|The Nike Campus|
|Note the brand of shoes our granddaughter wears now. No more Disney Princess shoes!|
|Gentle rain falling on the frog pond. I felt like I was at a really fancy Camp Omache, or Parsons (Scout Camps).|
The cafeteria was most interesting. Busy with bright, mostly young, athletic types; all dressed in various Nike designs and team logos - brightly colored shoes with swooshes. There was a cultural mix of Asians, African-Americans, Anglos, and I noticed there were many women. They were all very friendly and polite. They seemed to be talking shop as they ate their varied forms of salad fixings or other nutritious fare. It was impossible to eat unhealthily there. I managed a roast beef and spinach wrap as the most daring choice. No fried foods!
|The greenery wasn't all outside.|
After eating, there were about a half-dozen or so different recycling bins: glass, plastics, mulchables, mixed recyclables, and a few more I can't remember. My wife and I stood there rather befuddled. My boy said it's OK because they still sort the bins later.
Today, we went to the Nike outlet store with my son's employee discount. We got some great stuff including new running shoes for me, maybe to get me remotivated (just do it!). And, I got some nearly all brown cross-trainers that I think will work, and be comfortable for, work. It seems it bit more stylish than wearing Disney advertising. Nike employees wear the brand at work and pretty much everywhere.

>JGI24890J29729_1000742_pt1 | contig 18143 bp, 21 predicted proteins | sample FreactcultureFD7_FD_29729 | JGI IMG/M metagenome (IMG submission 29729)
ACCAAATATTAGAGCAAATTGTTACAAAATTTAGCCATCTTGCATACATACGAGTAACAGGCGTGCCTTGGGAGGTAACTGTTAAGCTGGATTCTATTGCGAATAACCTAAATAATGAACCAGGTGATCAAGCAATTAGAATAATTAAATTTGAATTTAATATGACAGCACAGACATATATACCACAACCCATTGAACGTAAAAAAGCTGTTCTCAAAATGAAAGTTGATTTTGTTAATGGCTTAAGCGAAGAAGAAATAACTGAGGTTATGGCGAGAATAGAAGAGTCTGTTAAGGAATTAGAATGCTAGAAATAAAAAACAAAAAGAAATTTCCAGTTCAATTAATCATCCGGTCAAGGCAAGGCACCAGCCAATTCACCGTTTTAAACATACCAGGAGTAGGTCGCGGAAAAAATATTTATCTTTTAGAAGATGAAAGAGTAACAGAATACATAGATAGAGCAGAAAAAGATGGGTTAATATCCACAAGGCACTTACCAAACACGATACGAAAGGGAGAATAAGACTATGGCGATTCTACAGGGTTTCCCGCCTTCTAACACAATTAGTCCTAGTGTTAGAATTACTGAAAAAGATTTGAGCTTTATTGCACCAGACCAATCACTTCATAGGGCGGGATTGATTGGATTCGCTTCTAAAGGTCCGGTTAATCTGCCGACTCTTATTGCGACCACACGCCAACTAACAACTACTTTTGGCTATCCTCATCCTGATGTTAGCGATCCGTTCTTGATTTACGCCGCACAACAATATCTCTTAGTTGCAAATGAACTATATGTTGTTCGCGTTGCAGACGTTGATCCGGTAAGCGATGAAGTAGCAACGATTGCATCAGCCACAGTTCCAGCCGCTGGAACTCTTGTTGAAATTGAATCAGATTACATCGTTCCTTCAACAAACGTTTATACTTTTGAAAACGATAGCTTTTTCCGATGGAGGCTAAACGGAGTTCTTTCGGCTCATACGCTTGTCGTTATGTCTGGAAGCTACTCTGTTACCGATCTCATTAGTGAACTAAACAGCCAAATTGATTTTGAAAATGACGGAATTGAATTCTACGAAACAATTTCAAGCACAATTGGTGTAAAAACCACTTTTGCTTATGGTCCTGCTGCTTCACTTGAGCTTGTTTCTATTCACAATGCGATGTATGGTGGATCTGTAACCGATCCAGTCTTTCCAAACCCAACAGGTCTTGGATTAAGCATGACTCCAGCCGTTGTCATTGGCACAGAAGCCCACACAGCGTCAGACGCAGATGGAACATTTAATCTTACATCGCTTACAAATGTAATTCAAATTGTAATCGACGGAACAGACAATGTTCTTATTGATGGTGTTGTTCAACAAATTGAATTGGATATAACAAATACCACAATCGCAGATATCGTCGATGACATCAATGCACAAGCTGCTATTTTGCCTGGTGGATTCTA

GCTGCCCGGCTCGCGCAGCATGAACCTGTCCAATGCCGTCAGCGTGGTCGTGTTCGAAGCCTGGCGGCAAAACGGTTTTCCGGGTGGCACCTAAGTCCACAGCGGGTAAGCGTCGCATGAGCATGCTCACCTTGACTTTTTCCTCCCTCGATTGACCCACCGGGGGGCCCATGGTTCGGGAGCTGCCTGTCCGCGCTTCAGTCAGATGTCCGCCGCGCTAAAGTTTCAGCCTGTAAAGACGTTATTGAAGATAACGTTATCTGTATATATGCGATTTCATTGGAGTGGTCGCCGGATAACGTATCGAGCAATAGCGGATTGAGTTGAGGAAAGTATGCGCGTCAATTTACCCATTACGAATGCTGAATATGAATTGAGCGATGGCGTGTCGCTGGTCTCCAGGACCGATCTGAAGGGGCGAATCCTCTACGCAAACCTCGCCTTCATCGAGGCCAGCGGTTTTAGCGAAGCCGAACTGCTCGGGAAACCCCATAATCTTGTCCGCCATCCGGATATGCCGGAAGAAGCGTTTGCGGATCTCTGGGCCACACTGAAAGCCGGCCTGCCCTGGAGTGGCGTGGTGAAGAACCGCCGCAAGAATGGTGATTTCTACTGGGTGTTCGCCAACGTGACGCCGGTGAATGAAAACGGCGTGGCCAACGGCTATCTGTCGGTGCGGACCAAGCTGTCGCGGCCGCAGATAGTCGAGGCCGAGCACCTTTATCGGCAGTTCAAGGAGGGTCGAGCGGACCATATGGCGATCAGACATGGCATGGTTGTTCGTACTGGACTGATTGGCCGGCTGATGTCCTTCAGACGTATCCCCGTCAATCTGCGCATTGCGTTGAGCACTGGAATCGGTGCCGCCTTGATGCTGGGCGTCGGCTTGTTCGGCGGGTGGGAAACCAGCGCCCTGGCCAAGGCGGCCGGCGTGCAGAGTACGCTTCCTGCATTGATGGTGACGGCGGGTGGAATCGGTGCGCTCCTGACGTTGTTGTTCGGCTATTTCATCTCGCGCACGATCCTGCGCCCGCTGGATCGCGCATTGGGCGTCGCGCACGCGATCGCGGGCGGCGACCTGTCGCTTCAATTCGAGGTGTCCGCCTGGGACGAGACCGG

The store is in Northeast Portland advertising its social value to the community.
The store was great. It supported its own culture at least as much as the neighborhood. Inside was super fab!
A friend who is a Cultural Historian noted on my Facebook posting how interesting it is that they call the corporate offices a "campus." It certainly was set up that way. She wondered about studies done on modern corporate culture. I suppose there are some. It reminded me of my open concept high school if it had only been more orange. And it did seem to fit the style that was going through the Pacific Northwest in the early 1970s. All I can conclude is that it looks like a great place to work! It certainly beats the federal government.
Yet it was the federal government that just awarded my son his first patent! It was for a system he developed at his first post-masters employment in Reston, Virginia. The government sometimes is good for something.
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